Southern Spanish experimental doom/sludge metal trio Orthodox haven’t necessarily delivered a “normal” or average sub-genre record with ‘Proceed‘ but opener “Past Seers” will feel like a stab at the tuneful side of things for anyone who’d not paid attention to their discography beyond the first couple of records they released back in the mid-to-late 2000’s. There is still a live-in-studio feeling to these especially fine production values but far less of the improvisational, meandering soul you’ll find elsewhere in their discography. Instead these Andalusia-based folks lean into dissonant chords in naturally ominous, surreal progressions, distant observations from the vocalist, and a neatly locked-in rhythm section wherein the bass is sweetly prominent with an oft ugly tone in hand. Things do unhinge a bit here and there, such as the noise metal dissolution which happens in the midst of “Starve” and the penitent “The Son, The Sword, The Bread”. Otherwise the record has a bit of early Sleep‘s experimental psychedelic doom metal haunt and a dose of 90’s Neurosis somewhere in there too and this combination absolutely works for my taste. An excellent place to start if you’re not familiar with the band but appreciate doom/sludge willing to experiment with drone and improvisation.
|RELEASE DATE:||September 15th, 2022|
Another Polish band? Yes, this time we head to Poznań over in western Poland for a darker shade of atmospheric black metal influenced post-metal from Hegemone, a quartet who’ve taken their time in arriving on their third album and follow-up to the Debemur Morti issued ‘We Disappear‘ circa 2018. ‘Voyance‘ is the perfect record to convince the post-metal avoidant listener that there is substantive value in this absolutely overwrought and indistinct sub-genre headspace and, well, the black metal influences do a lot of the work in pushing for dramatic progressions, unique vocal expression, and even a bit of peripheral dissonance. Though the grand drama of the record reveals itself in the first three pieces herein with the punched-at basslines of “Odium” and the awakening of the nauseated beast on “Nourishment” it’ll be the more avant-garde Mord’A’Stigmata-esque side of the band that wins black metal fans over on “Abeyance” and outsized closer “After Demise”. Though the sludgier post-metal side of the band is outshined by the blackened result, the crossover which Hegemone begin to perfect here should be entirely palatable yet just challenging enough to stick in mind. One for the torment-enjoyers out there.
|TITLE:||Until We Rest Beneath the Winter Way|
|RELEASE DATE:||October 14th, 2022|
Minneapolis, Minnesota-based quintet Earthrise follow-up their massive 2012 debut double LP with a sophomore release, a massive double LP, which has been developing in some form for the last ten years. ‘Until We Rest Beneath the Winter Way‘ is exactly as polished and considered as it should be per the time put into its ~72 minute run, almost prequalifying itself an “opus” right out of the gatefold. Their style has evolved beyond rhythmically complex loud-quiet-loud atmospheric sludge unto a feat most would consider progressive post-metal and you’ll immediately get why as the 17+ minute ride of the first two pieces (“The New Man”/”From Below”) take us from roaring and riffing to psychedelia-dispersed spaced post-rock drift. It’ll be a tough sell for some progressive music fans who aren’t up for the blunted edge of the insistent vocal roaring up front but the progressive sludge/atmosludge-minded will appreciate the patient and often passionately relayed purpose of the band this time around.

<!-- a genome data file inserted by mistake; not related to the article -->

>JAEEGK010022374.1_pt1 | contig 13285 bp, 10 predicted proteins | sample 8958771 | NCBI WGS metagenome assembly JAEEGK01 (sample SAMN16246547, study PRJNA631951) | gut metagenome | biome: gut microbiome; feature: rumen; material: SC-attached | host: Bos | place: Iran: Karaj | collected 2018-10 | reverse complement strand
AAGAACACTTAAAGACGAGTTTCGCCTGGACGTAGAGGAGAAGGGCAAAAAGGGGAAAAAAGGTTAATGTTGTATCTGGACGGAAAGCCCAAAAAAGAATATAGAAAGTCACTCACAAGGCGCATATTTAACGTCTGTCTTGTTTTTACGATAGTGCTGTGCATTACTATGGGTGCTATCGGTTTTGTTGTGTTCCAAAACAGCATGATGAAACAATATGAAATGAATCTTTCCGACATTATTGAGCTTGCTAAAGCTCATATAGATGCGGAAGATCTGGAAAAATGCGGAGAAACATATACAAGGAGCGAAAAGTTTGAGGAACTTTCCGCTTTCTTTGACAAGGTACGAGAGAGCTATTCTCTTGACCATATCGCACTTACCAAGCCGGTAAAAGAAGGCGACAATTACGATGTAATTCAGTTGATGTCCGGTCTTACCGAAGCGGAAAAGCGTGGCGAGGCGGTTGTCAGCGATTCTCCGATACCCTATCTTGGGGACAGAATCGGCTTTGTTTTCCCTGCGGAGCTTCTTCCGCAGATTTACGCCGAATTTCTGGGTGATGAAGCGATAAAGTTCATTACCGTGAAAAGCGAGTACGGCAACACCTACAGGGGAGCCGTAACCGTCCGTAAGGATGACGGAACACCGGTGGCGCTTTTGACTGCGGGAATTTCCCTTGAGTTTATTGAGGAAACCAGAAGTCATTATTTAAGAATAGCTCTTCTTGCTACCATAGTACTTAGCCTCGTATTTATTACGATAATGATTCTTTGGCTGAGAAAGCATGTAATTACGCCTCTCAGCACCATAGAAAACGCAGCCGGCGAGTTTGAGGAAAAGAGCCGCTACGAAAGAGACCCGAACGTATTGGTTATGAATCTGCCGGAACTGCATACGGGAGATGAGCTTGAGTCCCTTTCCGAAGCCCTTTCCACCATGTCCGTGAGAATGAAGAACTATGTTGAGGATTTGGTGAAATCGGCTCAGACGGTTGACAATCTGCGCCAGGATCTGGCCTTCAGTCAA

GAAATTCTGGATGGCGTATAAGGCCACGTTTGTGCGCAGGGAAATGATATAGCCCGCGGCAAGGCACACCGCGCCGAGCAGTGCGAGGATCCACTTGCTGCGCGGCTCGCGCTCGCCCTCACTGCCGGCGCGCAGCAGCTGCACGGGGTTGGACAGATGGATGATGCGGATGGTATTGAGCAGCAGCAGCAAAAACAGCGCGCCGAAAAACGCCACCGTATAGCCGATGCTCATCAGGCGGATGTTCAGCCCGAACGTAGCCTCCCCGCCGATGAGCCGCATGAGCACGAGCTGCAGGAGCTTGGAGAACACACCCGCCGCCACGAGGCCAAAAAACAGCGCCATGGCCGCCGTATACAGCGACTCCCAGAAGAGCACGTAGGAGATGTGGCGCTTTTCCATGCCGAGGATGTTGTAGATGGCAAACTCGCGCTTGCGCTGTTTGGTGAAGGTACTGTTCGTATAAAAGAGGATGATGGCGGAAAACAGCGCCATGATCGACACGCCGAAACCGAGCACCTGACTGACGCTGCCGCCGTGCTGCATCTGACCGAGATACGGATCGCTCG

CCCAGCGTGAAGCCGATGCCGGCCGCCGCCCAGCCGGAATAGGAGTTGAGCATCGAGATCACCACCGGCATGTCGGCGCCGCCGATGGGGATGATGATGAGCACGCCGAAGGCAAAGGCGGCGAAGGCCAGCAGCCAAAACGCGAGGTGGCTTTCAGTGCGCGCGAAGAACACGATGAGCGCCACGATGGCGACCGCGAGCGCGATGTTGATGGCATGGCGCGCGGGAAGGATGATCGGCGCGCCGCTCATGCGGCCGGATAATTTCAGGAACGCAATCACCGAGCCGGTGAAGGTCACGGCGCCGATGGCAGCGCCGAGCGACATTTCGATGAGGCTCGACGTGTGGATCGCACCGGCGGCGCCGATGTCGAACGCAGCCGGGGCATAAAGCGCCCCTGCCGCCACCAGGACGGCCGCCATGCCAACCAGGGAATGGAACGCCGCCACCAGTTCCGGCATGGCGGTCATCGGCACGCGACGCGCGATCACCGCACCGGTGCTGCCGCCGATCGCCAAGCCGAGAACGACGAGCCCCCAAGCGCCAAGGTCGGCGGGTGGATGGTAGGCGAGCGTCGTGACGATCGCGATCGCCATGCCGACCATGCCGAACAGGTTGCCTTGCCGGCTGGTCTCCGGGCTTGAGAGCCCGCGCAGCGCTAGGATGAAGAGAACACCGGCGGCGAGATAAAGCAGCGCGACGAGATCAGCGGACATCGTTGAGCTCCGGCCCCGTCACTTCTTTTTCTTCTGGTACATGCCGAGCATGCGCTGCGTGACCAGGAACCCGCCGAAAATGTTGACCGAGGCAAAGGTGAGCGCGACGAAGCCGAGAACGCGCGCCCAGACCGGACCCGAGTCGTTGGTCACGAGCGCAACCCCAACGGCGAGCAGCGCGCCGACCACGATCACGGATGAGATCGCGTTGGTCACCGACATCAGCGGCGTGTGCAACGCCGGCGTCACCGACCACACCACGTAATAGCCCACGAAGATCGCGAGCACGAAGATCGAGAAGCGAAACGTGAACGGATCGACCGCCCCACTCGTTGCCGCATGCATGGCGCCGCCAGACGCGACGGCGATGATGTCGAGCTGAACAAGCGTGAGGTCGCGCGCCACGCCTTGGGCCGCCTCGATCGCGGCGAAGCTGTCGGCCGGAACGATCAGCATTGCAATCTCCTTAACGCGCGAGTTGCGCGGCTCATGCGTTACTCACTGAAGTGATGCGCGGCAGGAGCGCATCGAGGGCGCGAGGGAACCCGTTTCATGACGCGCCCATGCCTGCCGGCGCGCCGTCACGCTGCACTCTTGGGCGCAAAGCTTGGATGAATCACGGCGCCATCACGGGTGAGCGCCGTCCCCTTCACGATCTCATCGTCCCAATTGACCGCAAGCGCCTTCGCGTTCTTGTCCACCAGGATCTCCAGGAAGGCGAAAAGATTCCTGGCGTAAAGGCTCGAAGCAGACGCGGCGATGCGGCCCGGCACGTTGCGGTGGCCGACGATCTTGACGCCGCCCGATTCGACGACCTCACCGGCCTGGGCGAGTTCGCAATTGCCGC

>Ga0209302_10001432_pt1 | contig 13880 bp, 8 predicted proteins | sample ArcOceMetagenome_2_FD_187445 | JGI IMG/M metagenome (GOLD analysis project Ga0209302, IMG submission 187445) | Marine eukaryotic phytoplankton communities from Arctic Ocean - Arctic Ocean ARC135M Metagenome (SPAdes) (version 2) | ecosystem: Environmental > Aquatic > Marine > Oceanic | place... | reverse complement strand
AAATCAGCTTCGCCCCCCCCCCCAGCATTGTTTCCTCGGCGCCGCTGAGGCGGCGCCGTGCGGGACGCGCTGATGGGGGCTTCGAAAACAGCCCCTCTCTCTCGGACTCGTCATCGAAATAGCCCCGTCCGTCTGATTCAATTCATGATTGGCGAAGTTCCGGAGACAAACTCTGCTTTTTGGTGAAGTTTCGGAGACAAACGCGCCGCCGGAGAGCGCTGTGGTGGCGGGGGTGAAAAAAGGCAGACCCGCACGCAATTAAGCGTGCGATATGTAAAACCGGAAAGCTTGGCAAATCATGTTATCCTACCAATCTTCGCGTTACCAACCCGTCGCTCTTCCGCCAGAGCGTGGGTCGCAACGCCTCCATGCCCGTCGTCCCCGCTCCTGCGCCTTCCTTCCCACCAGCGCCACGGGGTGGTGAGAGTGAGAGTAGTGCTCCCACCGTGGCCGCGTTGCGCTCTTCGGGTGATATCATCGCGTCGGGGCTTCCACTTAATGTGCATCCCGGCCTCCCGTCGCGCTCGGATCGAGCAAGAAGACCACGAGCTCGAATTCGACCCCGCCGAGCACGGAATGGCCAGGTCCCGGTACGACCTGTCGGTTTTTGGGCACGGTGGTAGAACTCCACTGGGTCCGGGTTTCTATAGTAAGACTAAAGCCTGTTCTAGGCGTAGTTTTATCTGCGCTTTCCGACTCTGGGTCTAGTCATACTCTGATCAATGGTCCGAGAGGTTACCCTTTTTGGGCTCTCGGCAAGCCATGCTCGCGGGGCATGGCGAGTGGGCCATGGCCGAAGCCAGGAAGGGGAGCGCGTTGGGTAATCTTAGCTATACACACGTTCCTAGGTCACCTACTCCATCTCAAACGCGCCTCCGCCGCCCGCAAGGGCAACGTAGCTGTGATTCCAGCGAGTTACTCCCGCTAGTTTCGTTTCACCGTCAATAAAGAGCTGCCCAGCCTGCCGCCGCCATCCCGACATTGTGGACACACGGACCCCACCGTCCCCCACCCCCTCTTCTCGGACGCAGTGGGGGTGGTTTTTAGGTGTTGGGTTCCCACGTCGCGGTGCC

No doubt they’ve found a lush and evocative medium to convey their story here, a well-thought discourse on the failure of humanity to continue passing on lessons learned via education, historical preservation and most importantly action. Progress, manifest destiny, cruelty, etc. Eh, this is told through an arc which relates the perspective of the stray dog, Laika, sent into orbit for science (per Sputnik II) as the Soviet Union gathered data on habitability early on. While their treatment of the referential framing and their own narration is interesting enough the late 50’s space race factoid doesn’t manage any reference beyond the lyrics. The thought is dark and the reality darker still, yet the album art is brightly maximal and inviting, inviting a sort of disconnect when the whole item is considered. The post-hardcore crush depth of Earthrise‘s sound will nonetheless line up if you speak this particular language of chug, yell n’ croon. Fans of Mountaineer and Rosetta should appreciate the softer side of the band and atmosludge-leaning folks will appreciate the hardcorish brusqueness of the heavier side. From my perspective they’ve mostly impressed by way of a richly realized sound and might’ve put too much faith in the extended length of the experience being carried by the narrative. All of the pockets of greatness do eventually accumulate into a positive response but it takes a while, and those sparks began to feel like increasingly distant islands with each successive listen.